The main local anesthetics used in sports are Novocain (procaine), Xylocaine (lidocaine) and Marcaine (bupivacaine), which usually are injected directly into an area of pain to cause immediate and complete cessation of feeling. All are derivatives of cocaine. The primary difference between them is their duration: Novocain is the shortest-acting, Marcaine the longest.

A great danger is using local anesthetics is that the athlete can badly aggravate an injury without knowing it because he has no pain to alert him to the damage taking place.

Another danger is that injection of local anesthetic can occasionally cause permanent loss of sensation.


Anti-inflammatory agents do not relieve pain, per se, by preventing the sending or interpretation of impulse through the central nervous system. Rather, they work on an injury - a damaged muscle, tissue, joint, tendon, etc. - to reduce the swelling and inflammation.

Anti-inflammatories can be taken orally or injected.

Cortisone and the more potent hydrocortisone, which are manufactured by a number of companies under various trade names, are widely used in sports medicine.

Cortisone can have undesirable side effects, including disturbance of the body's distribution of certain minerals, notably potassium and sodium; fluid retention, and depletion of calcium after prolonged use, which can leave bones vulnerable to spontaneous fractures.

Another prominent anti-inflammatory is Butazolidin (phenylbutazone), which is widely used to treat racehorses as well as human athletes. A recent issue of "Science" magazine reported that ""Bute" tops the current National Football League prescription list, with an average seasonal intake of 24 to 40 pills (100 mg. each) per player.

Ulcers, liver or heart disease, hearing loss, blood diseases, and problems of almost every organ are listed as possible side effects. Still, many physicians consider Butazolidin and similar drugs acceptable and useful when used with care and properly monitored.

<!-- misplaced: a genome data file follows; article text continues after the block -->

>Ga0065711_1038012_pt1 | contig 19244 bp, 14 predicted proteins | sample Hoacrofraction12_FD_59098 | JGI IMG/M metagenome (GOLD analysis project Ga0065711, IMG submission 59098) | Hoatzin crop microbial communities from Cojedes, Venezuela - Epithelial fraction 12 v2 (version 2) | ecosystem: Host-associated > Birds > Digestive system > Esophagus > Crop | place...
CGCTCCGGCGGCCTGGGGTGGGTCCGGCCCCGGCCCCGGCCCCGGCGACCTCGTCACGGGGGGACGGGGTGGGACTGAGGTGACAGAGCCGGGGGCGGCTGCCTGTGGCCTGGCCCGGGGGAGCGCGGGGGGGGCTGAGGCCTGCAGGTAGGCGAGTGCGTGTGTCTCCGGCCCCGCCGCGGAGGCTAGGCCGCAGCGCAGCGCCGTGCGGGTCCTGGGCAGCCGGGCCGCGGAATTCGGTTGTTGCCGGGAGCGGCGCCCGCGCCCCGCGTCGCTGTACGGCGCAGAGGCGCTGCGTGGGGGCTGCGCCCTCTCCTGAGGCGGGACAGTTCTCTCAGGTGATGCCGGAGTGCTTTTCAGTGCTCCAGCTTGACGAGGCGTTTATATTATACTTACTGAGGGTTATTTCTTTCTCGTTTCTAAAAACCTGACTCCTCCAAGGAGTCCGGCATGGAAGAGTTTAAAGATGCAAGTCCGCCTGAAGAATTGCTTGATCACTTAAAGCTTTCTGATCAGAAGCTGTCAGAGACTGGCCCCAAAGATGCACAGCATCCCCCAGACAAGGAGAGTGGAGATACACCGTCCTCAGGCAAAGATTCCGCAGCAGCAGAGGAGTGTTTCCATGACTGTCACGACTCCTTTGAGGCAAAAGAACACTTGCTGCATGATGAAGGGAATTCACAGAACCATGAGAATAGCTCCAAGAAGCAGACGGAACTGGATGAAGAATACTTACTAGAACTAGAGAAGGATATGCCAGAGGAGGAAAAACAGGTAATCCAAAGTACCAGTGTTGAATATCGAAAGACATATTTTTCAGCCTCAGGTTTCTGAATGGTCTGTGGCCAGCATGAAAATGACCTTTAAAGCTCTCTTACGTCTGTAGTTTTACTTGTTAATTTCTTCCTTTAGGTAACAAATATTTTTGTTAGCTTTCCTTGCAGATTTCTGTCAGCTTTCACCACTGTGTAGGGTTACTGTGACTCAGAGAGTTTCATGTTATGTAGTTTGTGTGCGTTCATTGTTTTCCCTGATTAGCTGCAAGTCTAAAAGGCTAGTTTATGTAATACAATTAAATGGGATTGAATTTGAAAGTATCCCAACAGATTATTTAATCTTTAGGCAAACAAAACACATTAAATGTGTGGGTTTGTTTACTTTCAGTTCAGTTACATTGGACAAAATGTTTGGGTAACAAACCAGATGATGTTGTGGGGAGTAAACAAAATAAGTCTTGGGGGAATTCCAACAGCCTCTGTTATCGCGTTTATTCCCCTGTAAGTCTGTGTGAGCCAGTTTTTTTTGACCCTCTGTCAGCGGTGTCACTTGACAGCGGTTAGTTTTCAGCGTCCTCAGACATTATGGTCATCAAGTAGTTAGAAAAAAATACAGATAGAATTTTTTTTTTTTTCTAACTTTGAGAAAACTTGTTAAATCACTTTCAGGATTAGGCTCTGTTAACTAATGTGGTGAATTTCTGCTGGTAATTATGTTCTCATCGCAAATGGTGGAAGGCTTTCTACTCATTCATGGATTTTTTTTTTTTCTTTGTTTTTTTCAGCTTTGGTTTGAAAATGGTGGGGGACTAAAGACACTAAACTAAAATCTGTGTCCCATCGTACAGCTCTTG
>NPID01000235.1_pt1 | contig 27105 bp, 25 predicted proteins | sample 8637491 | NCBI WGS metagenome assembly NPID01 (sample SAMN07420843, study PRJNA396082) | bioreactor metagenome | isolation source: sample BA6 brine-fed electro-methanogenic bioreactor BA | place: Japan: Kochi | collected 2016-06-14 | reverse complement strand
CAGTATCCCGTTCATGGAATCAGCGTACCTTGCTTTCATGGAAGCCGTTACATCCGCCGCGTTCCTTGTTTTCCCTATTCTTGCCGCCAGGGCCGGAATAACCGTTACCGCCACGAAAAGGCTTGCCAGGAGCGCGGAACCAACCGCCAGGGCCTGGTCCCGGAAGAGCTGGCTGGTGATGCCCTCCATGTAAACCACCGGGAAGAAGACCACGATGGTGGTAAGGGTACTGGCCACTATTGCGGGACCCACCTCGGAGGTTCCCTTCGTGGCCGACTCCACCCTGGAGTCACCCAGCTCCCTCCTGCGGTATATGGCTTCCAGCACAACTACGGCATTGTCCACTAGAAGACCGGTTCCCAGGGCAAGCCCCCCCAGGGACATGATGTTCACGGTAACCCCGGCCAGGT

One anti-inflammatory agent which is not legal, but which is used in sports by some trainers and phycians, is DMSO (dimethylsulfoxide). A byproduct of paper and pulp production, it is easily manufactured and obtained, especially since it is routinely used in veterinary medicine.

Doctors in the early 1960s found that DMSO showed remarkable healing properties in many soft tissue injuries. But the Food and Drug Administration banned its use in humans in 1965 after research revealed that three species of animals developed eye problems following its use. DMSO was cleared last year for use only in humans suffering from interstitial cystitis, a bladder ailment, but some physicians are pressing the FDA to removed its general ban.


These drugs are used primarily to treat muscle spasms (often violent involuntary contractions), which can be excruciatingly painful, especially in the neck or lower back.

Among the most commonly prescribed for athletes are valium (dizepam), which has both tranquilizing and muscle-relaxing properties; Soma (carisoprodol); Flexeril (cyclobenzaprine), and Robaxin (methocarbamol).

These are recommended only for short-term use, and in the prescribed dosage. In overdoes, they can act as sedatives.